Dan Balz: There's a significant difference between the two or three featured speeches each night and the other, much shorter, speeches delivered in the hours before the major networks start their broadcasts. It is interesting that the convention has featured speakers the first two nights who either disagree with the party's positions on social issues or, in McCain's case is a genuine maverick. But what's also interesting is that those speakers -- think Rudy -- gave very tough and in many ways conservative speeches on terrorism and security.
Miller is there for the obvious reason that he spoke in Madison Square Garden 12 years ago for Bill Clinton and the Republicans like the contrast and the symbolism. And Cheney obviously has to speak. As for Arnold, he's got star power, beyond his social issue differences with the party.
Chris Matthews of Hardball asked this question last night and I think it is a good one in comparing conventions -- who at the Democratic Convention gave a speech that matches with any that have been given at the RNC convention? The panelists last night, even Matthews, stated that the speeches so far have been far superior at the RNC convention. Do you agree?
Dan Balz: I guess I'd answer that question this way: the Republicans have delivered a more consistent message on their first two nights of the convention. I thought Bill Clinton gave a very good speech in Boston and the keynote speech by Barack Obama was a terrific speech by an unknown but obviously rising talent. But the Republicans have built their best speeches around the same theme: Bush will keep the country safe.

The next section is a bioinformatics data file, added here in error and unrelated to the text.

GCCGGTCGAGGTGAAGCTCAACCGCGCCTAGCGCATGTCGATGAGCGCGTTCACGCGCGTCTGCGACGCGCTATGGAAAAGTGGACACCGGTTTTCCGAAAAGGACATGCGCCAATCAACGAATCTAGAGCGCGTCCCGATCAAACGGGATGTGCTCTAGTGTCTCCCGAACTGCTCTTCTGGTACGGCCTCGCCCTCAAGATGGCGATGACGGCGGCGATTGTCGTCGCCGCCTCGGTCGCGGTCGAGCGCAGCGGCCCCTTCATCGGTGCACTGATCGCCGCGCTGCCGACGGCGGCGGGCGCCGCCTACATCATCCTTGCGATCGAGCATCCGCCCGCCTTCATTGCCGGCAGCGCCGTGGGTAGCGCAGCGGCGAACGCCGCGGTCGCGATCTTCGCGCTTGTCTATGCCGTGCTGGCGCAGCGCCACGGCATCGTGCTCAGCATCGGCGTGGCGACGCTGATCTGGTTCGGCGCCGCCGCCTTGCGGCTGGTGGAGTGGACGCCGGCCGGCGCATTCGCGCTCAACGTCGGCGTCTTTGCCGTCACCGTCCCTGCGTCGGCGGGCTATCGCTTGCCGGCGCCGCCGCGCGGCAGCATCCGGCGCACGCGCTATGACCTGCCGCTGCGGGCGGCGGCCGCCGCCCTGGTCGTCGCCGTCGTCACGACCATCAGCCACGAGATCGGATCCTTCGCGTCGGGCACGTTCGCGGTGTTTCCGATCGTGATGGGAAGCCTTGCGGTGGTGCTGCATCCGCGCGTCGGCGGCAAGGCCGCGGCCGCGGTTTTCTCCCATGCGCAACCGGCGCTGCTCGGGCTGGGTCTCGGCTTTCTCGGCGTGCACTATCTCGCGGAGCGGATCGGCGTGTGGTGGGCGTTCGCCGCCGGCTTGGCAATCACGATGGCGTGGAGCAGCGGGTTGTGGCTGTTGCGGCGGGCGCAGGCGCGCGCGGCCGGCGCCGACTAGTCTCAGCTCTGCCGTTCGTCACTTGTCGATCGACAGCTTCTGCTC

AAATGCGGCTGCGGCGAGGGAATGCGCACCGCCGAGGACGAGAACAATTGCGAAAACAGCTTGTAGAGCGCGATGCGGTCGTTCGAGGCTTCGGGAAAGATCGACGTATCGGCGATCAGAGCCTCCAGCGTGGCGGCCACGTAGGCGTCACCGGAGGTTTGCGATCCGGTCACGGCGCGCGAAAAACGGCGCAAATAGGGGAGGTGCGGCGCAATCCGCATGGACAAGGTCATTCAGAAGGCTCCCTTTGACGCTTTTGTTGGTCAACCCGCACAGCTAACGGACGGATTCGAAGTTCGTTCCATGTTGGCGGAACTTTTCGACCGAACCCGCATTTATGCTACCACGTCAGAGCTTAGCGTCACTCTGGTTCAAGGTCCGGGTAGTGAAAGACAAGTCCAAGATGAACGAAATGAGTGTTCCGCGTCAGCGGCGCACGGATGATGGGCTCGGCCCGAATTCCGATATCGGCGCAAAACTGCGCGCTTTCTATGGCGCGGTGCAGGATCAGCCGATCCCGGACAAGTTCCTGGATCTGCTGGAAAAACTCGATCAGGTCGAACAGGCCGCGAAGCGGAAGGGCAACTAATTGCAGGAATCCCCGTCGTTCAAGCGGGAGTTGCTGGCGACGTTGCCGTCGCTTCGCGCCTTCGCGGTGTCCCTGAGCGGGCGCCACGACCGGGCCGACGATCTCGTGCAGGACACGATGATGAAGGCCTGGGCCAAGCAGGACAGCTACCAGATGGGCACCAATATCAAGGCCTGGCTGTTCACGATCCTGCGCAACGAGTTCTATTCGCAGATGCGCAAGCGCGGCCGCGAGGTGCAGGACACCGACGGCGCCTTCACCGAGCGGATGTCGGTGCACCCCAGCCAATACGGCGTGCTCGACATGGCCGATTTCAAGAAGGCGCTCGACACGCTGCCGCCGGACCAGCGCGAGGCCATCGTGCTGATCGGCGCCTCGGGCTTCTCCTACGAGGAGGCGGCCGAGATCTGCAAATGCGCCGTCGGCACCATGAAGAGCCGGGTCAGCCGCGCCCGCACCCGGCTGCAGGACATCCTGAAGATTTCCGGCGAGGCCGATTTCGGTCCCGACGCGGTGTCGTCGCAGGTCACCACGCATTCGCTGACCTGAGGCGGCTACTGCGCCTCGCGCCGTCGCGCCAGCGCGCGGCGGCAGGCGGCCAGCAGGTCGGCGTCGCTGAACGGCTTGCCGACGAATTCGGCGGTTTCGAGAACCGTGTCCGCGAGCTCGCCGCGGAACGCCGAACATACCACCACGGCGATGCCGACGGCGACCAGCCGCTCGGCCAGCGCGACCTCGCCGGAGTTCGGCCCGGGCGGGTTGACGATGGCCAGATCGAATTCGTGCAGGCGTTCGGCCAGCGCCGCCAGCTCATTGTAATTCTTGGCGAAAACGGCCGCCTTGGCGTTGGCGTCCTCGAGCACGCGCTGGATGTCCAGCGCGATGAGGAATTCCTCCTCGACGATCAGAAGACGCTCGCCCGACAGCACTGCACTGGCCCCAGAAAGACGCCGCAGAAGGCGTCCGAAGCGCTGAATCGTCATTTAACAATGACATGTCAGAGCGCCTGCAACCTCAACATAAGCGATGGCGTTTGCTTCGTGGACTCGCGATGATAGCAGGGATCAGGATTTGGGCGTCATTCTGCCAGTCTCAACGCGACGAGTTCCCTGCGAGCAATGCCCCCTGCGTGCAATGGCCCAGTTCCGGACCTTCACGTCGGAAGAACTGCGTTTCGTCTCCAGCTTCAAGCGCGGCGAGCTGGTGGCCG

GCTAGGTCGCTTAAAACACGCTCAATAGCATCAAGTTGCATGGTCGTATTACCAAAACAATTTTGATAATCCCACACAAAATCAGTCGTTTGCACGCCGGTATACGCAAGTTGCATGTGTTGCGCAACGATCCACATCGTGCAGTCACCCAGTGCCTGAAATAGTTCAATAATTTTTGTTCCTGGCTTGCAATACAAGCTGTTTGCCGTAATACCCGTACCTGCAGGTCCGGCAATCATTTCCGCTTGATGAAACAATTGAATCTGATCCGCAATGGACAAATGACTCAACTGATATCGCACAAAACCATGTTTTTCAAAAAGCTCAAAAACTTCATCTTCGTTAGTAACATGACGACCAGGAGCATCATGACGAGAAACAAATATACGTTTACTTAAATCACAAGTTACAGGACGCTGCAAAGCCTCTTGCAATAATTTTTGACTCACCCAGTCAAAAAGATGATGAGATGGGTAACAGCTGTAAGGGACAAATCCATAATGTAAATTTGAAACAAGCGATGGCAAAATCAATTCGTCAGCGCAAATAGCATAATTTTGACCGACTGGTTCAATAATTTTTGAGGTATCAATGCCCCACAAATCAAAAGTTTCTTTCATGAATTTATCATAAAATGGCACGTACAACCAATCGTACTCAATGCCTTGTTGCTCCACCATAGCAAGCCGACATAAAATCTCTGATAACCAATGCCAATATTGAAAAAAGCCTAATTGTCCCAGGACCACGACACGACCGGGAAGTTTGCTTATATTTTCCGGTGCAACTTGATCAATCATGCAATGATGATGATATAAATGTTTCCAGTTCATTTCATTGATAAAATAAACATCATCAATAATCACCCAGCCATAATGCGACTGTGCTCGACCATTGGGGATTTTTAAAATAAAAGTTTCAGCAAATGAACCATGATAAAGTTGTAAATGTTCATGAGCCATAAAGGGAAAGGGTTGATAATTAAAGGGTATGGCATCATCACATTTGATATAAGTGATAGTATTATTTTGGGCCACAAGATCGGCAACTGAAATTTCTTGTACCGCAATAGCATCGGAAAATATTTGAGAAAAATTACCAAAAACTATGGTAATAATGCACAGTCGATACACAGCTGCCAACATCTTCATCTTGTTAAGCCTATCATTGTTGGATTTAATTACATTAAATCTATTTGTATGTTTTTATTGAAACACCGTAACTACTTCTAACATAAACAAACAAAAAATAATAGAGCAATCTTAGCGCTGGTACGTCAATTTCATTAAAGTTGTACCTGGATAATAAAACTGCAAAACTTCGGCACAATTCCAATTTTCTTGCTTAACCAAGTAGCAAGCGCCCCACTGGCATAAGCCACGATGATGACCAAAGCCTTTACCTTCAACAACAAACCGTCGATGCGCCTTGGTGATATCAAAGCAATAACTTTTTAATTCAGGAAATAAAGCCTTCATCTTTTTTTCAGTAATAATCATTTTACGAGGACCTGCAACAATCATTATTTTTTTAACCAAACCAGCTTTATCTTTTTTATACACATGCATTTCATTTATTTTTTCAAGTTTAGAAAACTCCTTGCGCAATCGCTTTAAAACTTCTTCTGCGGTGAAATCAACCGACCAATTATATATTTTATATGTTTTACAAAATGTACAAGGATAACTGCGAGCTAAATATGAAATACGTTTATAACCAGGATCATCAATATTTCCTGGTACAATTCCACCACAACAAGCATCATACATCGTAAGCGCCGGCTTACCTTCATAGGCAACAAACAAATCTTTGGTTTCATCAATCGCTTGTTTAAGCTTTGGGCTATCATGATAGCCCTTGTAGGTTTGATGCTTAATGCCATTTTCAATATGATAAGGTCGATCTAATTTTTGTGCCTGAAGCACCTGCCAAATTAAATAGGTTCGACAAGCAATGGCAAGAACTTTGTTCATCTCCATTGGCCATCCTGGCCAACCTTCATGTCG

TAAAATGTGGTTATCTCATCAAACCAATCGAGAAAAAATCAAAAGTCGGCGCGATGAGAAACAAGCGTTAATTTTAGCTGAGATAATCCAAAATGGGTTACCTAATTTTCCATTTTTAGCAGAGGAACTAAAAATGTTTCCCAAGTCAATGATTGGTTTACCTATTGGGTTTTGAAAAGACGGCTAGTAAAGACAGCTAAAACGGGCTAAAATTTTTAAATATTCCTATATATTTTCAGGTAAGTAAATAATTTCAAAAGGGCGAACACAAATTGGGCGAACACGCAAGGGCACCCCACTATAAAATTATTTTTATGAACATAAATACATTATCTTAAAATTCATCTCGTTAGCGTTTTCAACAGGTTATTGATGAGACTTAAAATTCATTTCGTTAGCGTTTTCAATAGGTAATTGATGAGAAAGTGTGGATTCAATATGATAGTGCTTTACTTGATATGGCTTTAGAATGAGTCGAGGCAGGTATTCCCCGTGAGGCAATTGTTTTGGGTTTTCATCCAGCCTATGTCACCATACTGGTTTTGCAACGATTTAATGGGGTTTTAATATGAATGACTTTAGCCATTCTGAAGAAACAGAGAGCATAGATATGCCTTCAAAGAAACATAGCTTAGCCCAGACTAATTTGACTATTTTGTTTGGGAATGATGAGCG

Looking at the Republican's platform paper, I was kind of struck by how much it differed from the style of that of the Democrats-- despite the length, there's no real outline of priorities, and the whole thing is rather short on specifics. Not that the Democrats' was all that informative, but compared to what the Republicans are calling a platform-- basically just a list of all the things George Bush has done that they like and general platitudes that are basically equivalent to 'It would be really bad if Iran had nuclear weapons'--no explanation of how they'll be kept from doing so, really -- it seems like a whole different kind of document. I haven't been following politics long (I'm only 19), but I was expecting a more similar sort of statement. Is this usually the way the incumbent party presents its platform? And I have been told these things really don't matter all that much, but how come no one at all write about them? Are we all just waiting to find the details in the President's speech? Help an uninformed voter out...